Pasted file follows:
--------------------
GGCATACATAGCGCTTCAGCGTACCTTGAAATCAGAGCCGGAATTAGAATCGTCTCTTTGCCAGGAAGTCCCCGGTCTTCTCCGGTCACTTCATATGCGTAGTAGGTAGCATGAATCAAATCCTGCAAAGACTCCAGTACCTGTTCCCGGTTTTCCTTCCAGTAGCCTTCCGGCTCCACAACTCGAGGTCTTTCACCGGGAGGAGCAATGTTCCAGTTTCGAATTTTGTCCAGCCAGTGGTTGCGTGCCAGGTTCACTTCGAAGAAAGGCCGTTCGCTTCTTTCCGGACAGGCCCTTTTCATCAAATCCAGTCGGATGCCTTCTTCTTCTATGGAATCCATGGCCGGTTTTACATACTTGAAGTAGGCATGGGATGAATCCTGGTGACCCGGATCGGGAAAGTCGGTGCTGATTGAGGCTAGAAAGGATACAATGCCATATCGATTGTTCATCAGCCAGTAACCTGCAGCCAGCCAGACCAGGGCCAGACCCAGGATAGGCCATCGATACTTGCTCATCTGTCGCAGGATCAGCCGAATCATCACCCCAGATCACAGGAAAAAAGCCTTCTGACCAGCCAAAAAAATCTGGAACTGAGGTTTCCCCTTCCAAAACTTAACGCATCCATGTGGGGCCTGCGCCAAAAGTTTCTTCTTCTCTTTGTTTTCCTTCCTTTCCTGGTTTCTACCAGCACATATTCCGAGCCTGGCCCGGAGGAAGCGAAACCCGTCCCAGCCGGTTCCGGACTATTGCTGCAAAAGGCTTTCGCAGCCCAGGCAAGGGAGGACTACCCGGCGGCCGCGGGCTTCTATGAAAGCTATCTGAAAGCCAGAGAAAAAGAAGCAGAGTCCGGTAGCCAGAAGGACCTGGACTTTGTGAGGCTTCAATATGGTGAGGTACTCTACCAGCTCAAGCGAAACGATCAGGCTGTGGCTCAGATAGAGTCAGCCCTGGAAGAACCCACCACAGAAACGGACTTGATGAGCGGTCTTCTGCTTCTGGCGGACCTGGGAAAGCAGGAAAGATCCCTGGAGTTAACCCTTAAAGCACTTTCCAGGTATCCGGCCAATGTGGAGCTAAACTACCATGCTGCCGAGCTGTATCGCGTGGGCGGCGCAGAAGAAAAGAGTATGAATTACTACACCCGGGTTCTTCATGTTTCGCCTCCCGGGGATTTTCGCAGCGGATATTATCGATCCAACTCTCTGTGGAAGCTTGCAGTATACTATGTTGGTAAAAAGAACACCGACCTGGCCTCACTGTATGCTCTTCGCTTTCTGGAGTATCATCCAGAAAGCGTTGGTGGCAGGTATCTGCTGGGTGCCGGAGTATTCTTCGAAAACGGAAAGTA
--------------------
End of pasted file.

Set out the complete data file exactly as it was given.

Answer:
GGCATACATAGCGCTTCAGCGTACCTTGAAATCAGAGCCGGAATTAGAATCGTCTCTTTGCCAGGAAGTCCCCGGTCTTCTCCGGTCACTTCATATGCGTAGTAGGTAGCATGAATCAAATCCTGCAAAGACTCCAGTACCTGTTCCCGGTTTTCCTTCCAGTAGCCTTCCGGCTCCACAACTCGAGGTCTTTCACCGGGAGGAGCAATGTTCCAGTTTCGAATTTTGTCCAGCCAGTGGTTGCGTGCCAGGTTCACTTCGAAGAAAGGCCGTTCGCTTCTTTCCGGACAGGCCCTTTTCATCAAATCCAGTCGGATGCCTTCTTCTTCTATGGAATCCATGGCCGGTTTTACATACTTGAAGTAGGCATGGGATGAATCCTGGTGACCCGGATCGGGAAAGTCGGTGCTGATTGAGGCTAGAAAGGATACAATGCCATATCGATTGTTCATCAGCCAGTAACCTGCAGCCAGCCAGACCAGGGCCAGACCCAGGATAGGCCATCGATACTTGCTCATCTGTCGCAGGATCAGCCGAATCATCACCCCAGATCACAGGAAAAAAGCCTTCTGACCAGCCAAAAAAATCTGGAACTGAGGTTTCCCCTTCCAAAACTTAACGCATCCATGTGGGGCCTGCGCCAAAAGTTTCTTCTTCTCTTTGTTTTCCTTCCTTTCCTGGTTTCTACCAGCACATATTCCGAGCCTGGCCCGGAGGAAGCGAAACCCGTCCCAGCCGGTTCCGGACTATTGCTGCAAAAGGCTTTCGCAGCCCAGGCAAGGGAGGACTACCCGGCGGCCGCGGGCTTCTATGAAAGCTATCTGAAAGCCAGAGAAAAAGAAGCAGAGTCCGGTAGCCAGAAGGACCTGGACTTTGTGAGGCTTCAATATGGTGAGGTACTCTACCAGCTCAAGCGAAACGATCAGGCTGTGGCTCAGATAGAGTCAGCCCTGGAAGAACCCACCACAGAAACGGACTTGATGAGCGGTCTTCTGCTTCTGGCGGACCTGGGAAAGCAGGAAAGATCCCTGGAGTTAACCCTTAAAGCACTTTCCAGGTATCCGGCCAATGTGGAGCTAAACTACCATGCTGCCGAGCTGTATCGCGTGGGCGGCGCAGAAGAAAAGAGTATGAATTACTACACCCGGGTTCTTCATGTTTCGCCTCCCGGGGATTTTCGCAGCGGATATTATCGATCCAACTCTCTGTGGAAGCTTGCAGTATACTATGTTGGTAAAAAGAACACCGACCTGGCCTCACTGTATGCTCTTCGCTTTCTGGAGTATCATCCAGAAAGCGTTGGTGGCAGGTATCTGCTGGGTGCCGGAGTATTCTTCGAAAACGGAAAGTA